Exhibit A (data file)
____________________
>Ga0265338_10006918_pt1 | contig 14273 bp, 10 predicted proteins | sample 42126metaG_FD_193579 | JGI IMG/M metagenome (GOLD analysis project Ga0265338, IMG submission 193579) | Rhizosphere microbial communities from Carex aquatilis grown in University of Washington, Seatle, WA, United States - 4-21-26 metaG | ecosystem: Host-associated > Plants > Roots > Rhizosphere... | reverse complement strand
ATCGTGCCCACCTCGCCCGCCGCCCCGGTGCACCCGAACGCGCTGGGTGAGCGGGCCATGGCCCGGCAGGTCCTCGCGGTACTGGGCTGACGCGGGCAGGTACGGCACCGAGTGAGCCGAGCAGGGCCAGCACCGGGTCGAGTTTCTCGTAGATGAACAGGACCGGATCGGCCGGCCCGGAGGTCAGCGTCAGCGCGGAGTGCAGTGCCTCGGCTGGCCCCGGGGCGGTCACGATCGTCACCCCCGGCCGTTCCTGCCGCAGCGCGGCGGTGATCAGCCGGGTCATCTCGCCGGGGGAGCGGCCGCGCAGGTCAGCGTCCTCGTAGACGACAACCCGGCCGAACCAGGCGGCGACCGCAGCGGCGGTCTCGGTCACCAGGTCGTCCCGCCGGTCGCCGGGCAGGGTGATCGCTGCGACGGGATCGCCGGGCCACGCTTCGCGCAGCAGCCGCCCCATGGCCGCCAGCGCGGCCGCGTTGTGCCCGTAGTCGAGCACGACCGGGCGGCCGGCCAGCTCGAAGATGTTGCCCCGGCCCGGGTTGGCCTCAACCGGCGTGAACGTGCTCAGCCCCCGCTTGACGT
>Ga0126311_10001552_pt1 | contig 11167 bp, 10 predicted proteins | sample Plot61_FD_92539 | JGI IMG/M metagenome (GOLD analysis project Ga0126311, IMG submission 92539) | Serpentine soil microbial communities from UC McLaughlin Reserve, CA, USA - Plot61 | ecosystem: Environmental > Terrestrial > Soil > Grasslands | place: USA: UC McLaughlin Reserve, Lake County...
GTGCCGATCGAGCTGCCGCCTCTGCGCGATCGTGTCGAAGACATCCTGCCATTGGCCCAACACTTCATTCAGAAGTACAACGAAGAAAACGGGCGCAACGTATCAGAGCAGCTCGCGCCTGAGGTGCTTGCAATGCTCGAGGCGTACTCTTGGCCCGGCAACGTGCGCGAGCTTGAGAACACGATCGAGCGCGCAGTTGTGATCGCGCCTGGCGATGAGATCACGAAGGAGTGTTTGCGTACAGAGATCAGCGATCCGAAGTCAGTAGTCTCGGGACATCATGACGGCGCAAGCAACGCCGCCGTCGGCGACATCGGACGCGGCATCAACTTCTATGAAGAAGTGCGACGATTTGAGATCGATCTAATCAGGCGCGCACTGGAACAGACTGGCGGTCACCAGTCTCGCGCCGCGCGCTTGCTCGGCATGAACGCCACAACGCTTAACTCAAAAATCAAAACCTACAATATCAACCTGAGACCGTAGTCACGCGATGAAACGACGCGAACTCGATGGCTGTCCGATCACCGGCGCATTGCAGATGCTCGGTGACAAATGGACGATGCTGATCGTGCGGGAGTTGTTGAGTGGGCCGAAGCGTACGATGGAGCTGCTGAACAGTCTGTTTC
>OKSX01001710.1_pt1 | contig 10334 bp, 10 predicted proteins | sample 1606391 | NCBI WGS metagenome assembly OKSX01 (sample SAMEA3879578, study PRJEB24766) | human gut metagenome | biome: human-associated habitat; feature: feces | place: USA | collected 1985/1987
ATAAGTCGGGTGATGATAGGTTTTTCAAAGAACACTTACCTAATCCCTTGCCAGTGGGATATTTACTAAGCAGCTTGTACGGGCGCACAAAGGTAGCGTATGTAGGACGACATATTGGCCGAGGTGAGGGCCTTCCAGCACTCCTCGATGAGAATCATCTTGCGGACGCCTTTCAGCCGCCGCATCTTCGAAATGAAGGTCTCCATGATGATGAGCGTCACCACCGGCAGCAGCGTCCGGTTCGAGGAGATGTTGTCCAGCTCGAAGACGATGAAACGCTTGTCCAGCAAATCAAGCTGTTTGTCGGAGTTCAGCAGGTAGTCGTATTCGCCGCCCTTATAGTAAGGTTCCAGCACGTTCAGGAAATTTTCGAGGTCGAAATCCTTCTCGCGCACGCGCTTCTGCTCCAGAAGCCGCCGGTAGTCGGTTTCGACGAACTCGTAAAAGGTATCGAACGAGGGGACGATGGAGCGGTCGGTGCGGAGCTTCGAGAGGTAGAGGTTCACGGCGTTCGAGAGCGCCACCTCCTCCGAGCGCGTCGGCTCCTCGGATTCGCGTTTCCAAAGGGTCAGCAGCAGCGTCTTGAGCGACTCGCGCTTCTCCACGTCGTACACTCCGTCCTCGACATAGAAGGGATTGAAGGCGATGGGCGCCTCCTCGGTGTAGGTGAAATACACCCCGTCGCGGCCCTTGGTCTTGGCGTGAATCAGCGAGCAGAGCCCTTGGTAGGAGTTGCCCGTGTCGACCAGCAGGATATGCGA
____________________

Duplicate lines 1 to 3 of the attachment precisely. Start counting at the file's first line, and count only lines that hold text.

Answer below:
>Ga0265338_10006918_pt1 | contig 14273 bp, 10 predicted proteins | sample 42126metaG_FD_193579 | JGI IMG/M metagenome (GOLD analysis project Ga0265338, IMG submission 193579) | Rhizosphere microbial communities from Carex aquatilis grown in University of Washington, Seatle, WA, United States - 4-21-26 metaG | ecosystem: Host-associated > Plants > Roots > Rhizosphere... | reverse complement strand
ATCGTGCCCACCTCGCCCGCCGCCCCGGTGCACCCGAACGCGCTGGGTGAGCGGGCCATGGCCCGGCAGGTCCTCGCGGTACTGGGCTGACGCGGGCAGGTACGGCACCGAGTGAGCCGAGCAGGGCCAGCACCGGGTCGAGTTTCTCGTAGATGAACAGGACCGGATCGGCCGGCCCGGAGGTCAGCGTCAGCGCGGAGTGCAGTGCCTCGGCTGGCCCCGGGGCGGTCACGATCGTCACCCCCGGCCGTTCCTGCCGCAGCGCGGCGGTGATCAGCCGGGTCATCTCGCCGGGGGAGCGGCCGCGCAGGTCAGCGTCCTCGTAGACGACAACCCGGCCGAACCAGGCGGCGACCGCAGCGGCGGTCTCGGTCACCAGGTCGTCCCGCCGGTCGCCGGGCAGGGTGATCGCTGCGACGGGATCGCCGGGCCACGCTTCGCGCAGCAGCCGCCCCATGGCCGCCAGCGCGGCCGCGTTGTGCCCGTAGTCGAGCACGACCGGGCGGCCGGCCAGCTCGAAGATGTTGCCCCGGCCCGGGTTGGCCTCAACCGGCGTGAACGTGCTCAGCCCCCGCTTGACGT
>Ga0126311_10001552_pt1 | contig 11167 bp, 10 predicted proteins | sample Plot61_FD_92539 | JGI IMG/M metagenome (GOLD analysis project Ga0126311, IMG submission 92539) | Serpentine soil microbial communities from UC McLaughlin Reserve, CA, USA - Plot61 | ecosystem: Environmental > Terrestrial > Soil > Grasslands | place: USA: UC McLaughlin Reserve, Lake County...